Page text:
Although no charges have been filed against the students and a tutor involved in the Corona del Mar High School cheating scandal, a search warrant indicates police were looking at possible felony counts.
On Wednesday, 11 students were expelled. School officials say a tutor who worked with some of the students masterminded a scheme in which students obtained the passwords and log-on information of teachers and hacked into the district computer system to change grades and access exams.
Early Wednesday, after lengthy closed-door meetings, the Newport-Mesa Unified School District trustees announced their decision to take a hard line and adopt the most severe penalty under consideration.
"As a Board of Education, we are unanimous in our resolve to ensure the academic integrity ... as well as in delivering justice for the cases before us," said board President Karen Yelsey.
The students will be able to attend other high schools in the district, but the expulsions could be divulged to colleges if admissions officers ask why they changed schools.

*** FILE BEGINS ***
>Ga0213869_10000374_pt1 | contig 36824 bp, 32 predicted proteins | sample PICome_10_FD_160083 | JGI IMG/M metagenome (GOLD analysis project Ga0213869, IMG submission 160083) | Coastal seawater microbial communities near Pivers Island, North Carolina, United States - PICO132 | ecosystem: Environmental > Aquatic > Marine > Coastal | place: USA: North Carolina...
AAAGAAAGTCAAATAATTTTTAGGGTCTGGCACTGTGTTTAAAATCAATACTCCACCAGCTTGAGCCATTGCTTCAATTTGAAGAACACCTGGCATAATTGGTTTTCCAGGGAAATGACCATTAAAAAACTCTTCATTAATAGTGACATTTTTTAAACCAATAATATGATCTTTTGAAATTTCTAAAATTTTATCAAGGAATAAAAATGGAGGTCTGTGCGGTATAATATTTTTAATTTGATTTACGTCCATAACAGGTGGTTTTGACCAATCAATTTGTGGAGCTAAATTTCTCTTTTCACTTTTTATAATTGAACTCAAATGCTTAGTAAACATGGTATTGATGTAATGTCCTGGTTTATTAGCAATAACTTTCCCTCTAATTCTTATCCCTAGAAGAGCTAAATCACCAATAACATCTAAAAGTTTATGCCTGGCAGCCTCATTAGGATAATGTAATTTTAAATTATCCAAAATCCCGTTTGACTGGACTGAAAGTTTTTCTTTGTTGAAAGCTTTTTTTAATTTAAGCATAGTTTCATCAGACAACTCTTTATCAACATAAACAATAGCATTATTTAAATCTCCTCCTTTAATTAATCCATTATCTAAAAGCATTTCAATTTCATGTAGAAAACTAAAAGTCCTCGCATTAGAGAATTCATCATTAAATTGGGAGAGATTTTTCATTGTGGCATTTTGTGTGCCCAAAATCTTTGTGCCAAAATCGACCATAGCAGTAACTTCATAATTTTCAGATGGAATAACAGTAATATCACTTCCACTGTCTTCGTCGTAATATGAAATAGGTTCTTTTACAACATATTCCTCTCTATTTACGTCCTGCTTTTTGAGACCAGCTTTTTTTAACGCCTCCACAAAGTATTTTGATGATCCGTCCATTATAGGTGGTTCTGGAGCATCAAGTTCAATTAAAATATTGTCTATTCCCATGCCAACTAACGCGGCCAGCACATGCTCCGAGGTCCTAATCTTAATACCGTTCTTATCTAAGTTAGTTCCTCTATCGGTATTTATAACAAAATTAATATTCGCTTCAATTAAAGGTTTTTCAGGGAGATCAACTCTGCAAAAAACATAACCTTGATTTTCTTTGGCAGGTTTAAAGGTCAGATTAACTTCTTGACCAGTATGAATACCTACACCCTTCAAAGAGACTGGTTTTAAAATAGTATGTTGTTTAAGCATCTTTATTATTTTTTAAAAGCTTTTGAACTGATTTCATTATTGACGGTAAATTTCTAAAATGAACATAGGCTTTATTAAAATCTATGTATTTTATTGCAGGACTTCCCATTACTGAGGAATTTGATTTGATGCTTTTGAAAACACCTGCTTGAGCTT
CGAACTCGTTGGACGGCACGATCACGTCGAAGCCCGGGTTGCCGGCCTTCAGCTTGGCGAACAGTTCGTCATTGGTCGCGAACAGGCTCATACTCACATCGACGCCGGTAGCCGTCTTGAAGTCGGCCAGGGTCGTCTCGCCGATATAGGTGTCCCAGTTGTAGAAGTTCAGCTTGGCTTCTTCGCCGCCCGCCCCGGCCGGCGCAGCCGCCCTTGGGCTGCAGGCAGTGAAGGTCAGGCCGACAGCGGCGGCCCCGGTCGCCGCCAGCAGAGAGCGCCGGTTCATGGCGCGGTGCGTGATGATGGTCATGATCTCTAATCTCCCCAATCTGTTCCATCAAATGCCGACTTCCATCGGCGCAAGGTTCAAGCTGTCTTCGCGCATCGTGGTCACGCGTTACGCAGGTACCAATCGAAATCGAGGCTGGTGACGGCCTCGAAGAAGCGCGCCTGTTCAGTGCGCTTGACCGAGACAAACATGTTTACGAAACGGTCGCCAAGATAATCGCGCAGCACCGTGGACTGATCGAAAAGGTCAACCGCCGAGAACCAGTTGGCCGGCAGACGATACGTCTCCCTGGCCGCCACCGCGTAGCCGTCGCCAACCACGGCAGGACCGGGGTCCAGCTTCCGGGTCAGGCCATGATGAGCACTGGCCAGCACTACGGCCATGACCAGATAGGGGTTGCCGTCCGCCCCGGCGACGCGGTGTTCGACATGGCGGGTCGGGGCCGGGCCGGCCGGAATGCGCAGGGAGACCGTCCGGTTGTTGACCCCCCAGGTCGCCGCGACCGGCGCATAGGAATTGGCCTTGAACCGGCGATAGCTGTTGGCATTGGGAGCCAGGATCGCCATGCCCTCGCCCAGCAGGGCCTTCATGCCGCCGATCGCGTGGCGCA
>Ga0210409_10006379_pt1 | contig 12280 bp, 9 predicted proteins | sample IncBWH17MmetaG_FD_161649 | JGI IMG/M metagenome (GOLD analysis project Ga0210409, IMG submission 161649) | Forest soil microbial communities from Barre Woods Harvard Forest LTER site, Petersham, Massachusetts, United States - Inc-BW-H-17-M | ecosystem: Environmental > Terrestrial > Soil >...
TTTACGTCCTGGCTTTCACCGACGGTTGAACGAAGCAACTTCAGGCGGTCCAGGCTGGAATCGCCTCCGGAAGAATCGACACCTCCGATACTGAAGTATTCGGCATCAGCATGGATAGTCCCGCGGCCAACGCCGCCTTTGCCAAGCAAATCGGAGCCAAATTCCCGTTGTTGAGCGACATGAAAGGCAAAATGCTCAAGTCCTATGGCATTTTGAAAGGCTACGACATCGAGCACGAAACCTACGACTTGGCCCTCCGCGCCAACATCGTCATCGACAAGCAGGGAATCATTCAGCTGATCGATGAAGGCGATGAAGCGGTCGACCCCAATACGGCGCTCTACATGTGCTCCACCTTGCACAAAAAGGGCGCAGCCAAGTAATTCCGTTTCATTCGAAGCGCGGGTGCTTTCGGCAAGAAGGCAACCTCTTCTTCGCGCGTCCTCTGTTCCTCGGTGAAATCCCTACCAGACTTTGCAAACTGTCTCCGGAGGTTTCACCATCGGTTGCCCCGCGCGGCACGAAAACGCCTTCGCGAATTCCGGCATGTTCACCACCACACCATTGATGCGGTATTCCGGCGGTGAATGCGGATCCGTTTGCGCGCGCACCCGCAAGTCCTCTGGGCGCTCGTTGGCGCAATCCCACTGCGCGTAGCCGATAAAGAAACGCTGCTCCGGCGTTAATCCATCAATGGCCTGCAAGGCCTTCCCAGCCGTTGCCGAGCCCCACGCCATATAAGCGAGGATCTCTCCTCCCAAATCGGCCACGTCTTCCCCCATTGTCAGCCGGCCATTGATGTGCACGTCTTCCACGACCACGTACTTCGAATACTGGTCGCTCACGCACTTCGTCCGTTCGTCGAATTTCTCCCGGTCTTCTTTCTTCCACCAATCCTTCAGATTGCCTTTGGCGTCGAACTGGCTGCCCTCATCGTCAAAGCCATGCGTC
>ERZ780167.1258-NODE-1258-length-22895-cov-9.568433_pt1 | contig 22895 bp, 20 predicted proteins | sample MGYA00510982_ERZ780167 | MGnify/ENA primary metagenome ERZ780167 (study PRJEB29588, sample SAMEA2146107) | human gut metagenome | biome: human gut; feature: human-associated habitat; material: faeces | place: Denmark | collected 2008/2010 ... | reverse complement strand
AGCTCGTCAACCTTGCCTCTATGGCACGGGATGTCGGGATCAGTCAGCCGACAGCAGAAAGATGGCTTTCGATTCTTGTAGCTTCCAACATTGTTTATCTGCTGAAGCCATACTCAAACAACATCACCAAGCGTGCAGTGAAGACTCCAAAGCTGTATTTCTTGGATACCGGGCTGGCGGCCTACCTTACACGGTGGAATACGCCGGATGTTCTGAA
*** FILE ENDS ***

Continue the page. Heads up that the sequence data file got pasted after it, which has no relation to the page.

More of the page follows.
Newport Beach police officers have been helping the district investigate the cheating since June, when a teacher notified administrators of the possibility that someone accessed her computer and altered grades, according to an affidavit.
By December, they had identified 12 students suspected of involvement in the alleged scheme and the private tutor, Timothy Lance Lai, 28. Officers searched his home the next day, but he had left and they have been unable to find him since.
Authorities said Lai instructed the students to attach a keylogger — an inconspicuous device that can monitor keystrokes — to various teachers' computers.
With the recorded information, the students changed grades and accessed English, science and history exams, some at the honors and Advanced Placement levels, authorities said.
While the students and Lai could face criminal charges, none have been filed. The search warrant indicated police were investigating possible felony counts.
Corona del Mar sophomore Skyler Gullick addressed the board during meeting, saying the trustees made the right decision.
"It's a really serious crime," she said. "I don't think they knew how serious it was."
The district is now in the process of auditing 52,000 student grades to see if others might have been altered by students this year. The tutor, parents told the district, worked with as many as 150 students.